[ICPL 2008} Politics 101: When, Why, and How to Talk to Congress

Steve Johnson, VP of Gov’t Affairs at Cornell. Find a hook if you can – hook on to something bigger. Expected themes in the the next congress and administration: sustainability, the economy, global status of the US, helping the middle class, access/cost of higher education, graduate education, healthcare. Realities in the next congress – new … Continue reading “[ICPL 2008} Politics 101: When, Why, and How to Talk to Congress”

Steve Johnson, VP of Gov’t Affairs at Cornell.

Find a hook if you can – hook on to something bigger.

Expected themes in the the next congress and administration: sustainability, the economy, global status of the US, helping the middle class, access/cost of higher education, graduate education, healthcare.

Realities in the next congress – new administration and congress, new and recycled staff (keep your rolodexes and reach out to people), hope springs eternal, state governments will be influential.

Taking stock of factors influencing your approach and audience. Some people will be turned off because what you’re involved in is “political” or by the partisan nature of the debate – don’t fall into the trap of thinking of either party as good or bad. Don’t fall into the excuse of being from a Red State or a Blue State. Think about the politics of your own state. How do you navigate the politics of your university – find your government relations representative.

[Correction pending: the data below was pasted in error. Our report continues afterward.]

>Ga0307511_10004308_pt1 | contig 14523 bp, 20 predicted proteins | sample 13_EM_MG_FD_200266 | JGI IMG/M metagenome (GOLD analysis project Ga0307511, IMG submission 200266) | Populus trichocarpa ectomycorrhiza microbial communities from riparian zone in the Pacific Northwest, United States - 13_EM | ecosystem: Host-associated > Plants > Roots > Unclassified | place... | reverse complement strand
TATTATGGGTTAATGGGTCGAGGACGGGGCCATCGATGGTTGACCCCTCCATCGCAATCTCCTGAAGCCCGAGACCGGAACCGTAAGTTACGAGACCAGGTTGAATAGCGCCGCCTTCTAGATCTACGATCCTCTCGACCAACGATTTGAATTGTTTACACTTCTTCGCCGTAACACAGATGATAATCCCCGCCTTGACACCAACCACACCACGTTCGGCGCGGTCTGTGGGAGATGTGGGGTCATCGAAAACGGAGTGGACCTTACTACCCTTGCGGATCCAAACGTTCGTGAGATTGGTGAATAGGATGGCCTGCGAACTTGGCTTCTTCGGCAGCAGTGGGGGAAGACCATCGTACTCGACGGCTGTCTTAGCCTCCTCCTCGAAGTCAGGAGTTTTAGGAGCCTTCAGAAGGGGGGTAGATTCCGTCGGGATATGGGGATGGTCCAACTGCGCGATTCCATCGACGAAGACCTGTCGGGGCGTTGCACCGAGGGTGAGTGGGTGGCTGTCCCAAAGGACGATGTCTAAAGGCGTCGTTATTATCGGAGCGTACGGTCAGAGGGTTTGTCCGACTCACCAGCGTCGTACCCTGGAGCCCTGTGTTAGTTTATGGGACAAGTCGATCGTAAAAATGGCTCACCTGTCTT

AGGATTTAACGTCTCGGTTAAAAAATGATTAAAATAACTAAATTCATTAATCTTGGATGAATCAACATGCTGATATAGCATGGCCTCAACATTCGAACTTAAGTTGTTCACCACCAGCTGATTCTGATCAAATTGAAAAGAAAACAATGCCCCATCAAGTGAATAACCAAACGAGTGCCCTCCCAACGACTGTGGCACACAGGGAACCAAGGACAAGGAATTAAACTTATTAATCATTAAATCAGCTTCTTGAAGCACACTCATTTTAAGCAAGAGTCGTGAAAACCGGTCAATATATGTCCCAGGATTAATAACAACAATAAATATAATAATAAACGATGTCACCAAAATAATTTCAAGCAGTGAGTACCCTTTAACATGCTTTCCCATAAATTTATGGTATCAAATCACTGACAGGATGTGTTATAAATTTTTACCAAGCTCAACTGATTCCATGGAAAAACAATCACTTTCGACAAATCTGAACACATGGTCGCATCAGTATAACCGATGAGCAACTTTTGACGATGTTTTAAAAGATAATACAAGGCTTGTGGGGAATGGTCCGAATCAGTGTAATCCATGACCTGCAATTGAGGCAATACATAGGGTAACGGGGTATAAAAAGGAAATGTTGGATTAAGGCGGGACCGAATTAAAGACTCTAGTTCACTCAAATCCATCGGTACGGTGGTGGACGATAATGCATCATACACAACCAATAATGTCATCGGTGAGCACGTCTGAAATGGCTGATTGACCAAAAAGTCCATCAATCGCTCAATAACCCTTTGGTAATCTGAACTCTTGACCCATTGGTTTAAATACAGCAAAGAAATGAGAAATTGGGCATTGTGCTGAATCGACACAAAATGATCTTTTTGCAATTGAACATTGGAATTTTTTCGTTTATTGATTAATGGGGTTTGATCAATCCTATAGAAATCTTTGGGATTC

Your message – what do you propose? Can you get it into a 30 second pitch in an elevator? You want to be able to say your objective in that time. Find your campus communication person – people don’t like jargon – speak English. Who are your allies? Keep your friends close and your enemies closer – make sure you’re talking to the other side – find out what they’re doing, who they’re talking to, where they’re going, what they have to lose. Use what media you can – the campus paper, the small weekly papers – your politicos read those or have someone who does.

What do you propose – frame it. Does it improve competition? We’re going into a down economy – hard to sell spending. Investment for the future, Innovation, Privacy, and Security are good.

Who are your allies? There’s more than Educause. In Higher ed, tbe Big 6: ACE, AAU, NASULGC (they’re in every state), ASCUE, NAICU – figure out where your message goes and get it there – they won’t pass the words on among themselves. Remember that politics is popilist, not elite. Need to reach out broadly. Others: NACUBO, Big Ten, Ivy League, Associationof American Medical Colleges, Educause.

How can you sue media to your advantage? Talk to your campus communications people. Who might oppose your ideas? How can you neutralize them?